For fans of Marvel superhero movies, there has been a lull for quite some time. After the success of bringing Spider-Man into the Marvel cinematic universe with “Spider-Man: Homecoming,” we were stuck waiting for five months.
We sat patiently hoping that the new Thor movie would satisfy our superhero craving, knowing that there would be three more movies that followed within six months of Ragnarok’s release. This film not only managed to fill us, but also set a new standard and expectation for superhero movies.
Some critics state “if the first two movies don’t pan out, make the third a comedy.” And while this seems to be just a saying that we read in movie reviews, there is some truth behind it. There has been a new trend within the Marvel cinematic universe, one that separates it from the DC cinematic universe, and that is the new focus on the use of humor.
Since “Guardians of the Galaxy” was released in 2014, there has been a noticeable effort to make the movies and characters more relatable to audiences, and that comes through humor. We’ve seen it through both Guardians movies, Ant-Man, Spider-Man, and now through “Thor: Ragnarok.”
“Ragnarok” begins by showing us what Thor has been up to since his departure in “Avengers: Age of Ultron.” Throughout the duration of the movie, we see our blonde-headed God of Thunder doing what he can to prevent Ragnarok, the prophecy predicting the death of all of Asgard, from being carried out by none other than his long-lost (well, technically cast-out) big sister Hela.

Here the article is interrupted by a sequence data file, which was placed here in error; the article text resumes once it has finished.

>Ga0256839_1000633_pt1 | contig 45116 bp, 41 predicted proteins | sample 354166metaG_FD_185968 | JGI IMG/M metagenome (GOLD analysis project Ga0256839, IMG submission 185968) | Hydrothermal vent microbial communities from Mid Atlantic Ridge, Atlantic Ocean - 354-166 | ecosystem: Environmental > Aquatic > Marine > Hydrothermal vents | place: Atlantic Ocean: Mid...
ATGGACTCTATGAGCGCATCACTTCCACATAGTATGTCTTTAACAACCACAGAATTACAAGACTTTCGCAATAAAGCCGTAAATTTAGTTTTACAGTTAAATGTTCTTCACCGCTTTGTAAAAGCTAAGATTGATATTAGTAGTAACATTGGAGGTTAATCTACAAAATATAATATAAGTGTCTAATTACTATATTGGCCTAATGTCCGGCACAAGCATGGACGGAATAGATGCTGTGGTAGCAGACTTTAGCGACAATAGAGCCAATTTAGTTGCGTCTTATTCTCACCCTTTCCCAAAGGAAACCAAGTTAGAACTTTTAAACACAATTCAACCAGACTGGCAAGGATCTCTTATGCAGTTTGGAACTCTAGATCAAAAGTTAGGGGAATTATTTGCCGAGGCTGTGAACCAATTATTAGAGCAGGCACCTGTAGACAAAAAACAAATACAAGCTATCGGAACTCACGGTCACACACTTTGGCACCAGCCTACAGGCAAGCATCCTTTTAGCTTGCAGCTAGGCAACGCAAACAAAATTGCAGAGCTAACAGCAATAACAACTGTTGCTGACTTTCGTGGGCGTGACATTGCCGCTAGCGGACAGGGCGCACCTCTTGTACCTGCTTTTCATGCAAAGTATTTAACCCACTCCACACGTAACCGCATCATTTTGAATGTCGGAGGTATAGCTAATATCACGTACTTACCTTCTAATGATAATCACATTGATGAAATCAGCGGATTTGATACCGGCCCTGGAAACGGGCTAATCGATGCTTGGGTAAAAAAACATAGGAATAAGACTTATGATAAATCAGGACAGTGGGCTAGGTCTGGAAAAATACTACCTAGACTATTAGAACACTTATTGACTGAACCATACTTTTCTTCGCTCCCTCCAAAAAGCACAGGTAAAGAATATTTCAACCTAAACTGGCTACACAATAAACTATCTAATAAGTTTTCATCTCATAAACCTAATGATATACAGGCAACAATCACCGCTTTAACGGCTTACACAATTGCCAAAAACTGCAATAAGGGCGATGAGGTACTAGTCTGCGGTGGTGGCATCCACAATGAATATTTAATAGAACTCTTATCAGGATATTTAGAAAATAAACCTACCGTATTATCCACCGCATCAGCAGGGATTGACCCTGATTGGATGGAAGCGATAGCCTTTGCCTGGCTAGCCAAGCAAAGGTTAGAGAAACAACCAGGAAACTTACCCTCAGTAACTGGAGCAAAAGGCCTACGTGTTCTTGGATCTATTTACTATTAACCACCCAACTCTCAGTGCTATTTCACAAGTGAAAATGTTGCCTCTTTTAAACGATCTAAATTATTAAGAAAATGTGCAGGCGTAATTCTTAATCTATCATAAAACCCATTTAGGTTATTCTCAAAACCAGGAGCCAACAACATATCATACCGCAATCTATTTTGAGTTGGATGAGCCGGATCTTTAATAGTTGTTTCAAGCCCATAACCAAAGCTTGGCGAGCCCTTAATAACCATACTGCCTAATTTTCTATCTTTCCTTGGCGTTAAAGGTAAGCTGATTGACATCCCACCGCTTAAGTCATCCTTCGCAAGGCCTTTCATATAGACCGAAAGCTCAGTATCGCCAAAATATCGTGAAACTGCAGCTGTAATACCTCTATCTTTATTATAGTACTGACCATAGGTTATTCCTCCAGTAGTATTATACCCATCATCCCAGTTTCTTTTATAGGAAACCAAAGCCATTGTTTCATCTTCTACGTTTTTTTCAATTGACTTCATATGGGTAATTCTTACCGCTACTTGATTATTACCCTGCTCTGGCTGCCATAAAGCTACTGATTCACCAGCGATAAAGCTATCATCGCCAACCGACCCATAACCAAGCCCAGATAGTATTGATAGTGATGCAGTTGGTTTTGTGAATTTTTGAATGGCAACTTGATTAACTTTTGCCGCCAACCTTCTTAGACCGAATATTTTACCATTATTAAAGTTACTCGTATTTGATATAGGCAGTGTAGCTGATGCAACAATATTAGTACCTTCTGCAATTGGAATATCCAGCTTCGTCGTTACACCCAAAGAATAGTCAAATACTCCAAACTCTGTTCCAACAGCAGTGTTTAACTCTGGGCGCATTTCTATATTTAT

We see him team up with old allies: his father Oden, his brother Loki, and Bruce Banner, best known as the strongest avenger, the Hulk. But we also see him gain new allies in Valkyrie, a strong willed Asgardian warrior with knack for drinking too much, and Korg, the overly friendly, simple-minded Kronan (stone-man) who does nothing but generate laughter out of the audience.
A few moments that you’ll want to pay extra attention to, especially if you’re looking for some tear- jerking laughs, are the interactions between the Hulk and Thor, both when the Hulk is greened out and when he is the feeble Bruce Banner. If you’re a fan of baby Groot from “Guardians of the Galaxy Vol. 2,” then you’re going to fall in love with the big green guy in this film.
No fear if you haven’t seen any other Thor movie, or Marvel movie for that matter. While the film does draw upon past adventures and reference previous movies, it able to stand on its own, not requiring the movie-goers to come in with any prior knowledge or research on Norse mythology. Chris Hemsworth, who plays Thor, is able to deliver an exceptional performance, showing us a new, fresher side of Thor as he reflects on how his time on Earth has changed him. His humor makes this movie a success.
It’s plain and simple. We want to see our idols laugh and have fun. We want to be able to relate in that way. Yes, there is going to be action, fight sequences, and destruction; in the end, it’s still a superhero movie, and they are fighting to save the world. But it doesn’t have to be as gloomy and doom-driven as the DC universe has made it out to be. Wonder Woman was a step in the right direction for them, but until Warner Brothers makes the decision to fit their productions to the audience, they will continue to struggle and fall short when compared to Marvel movies.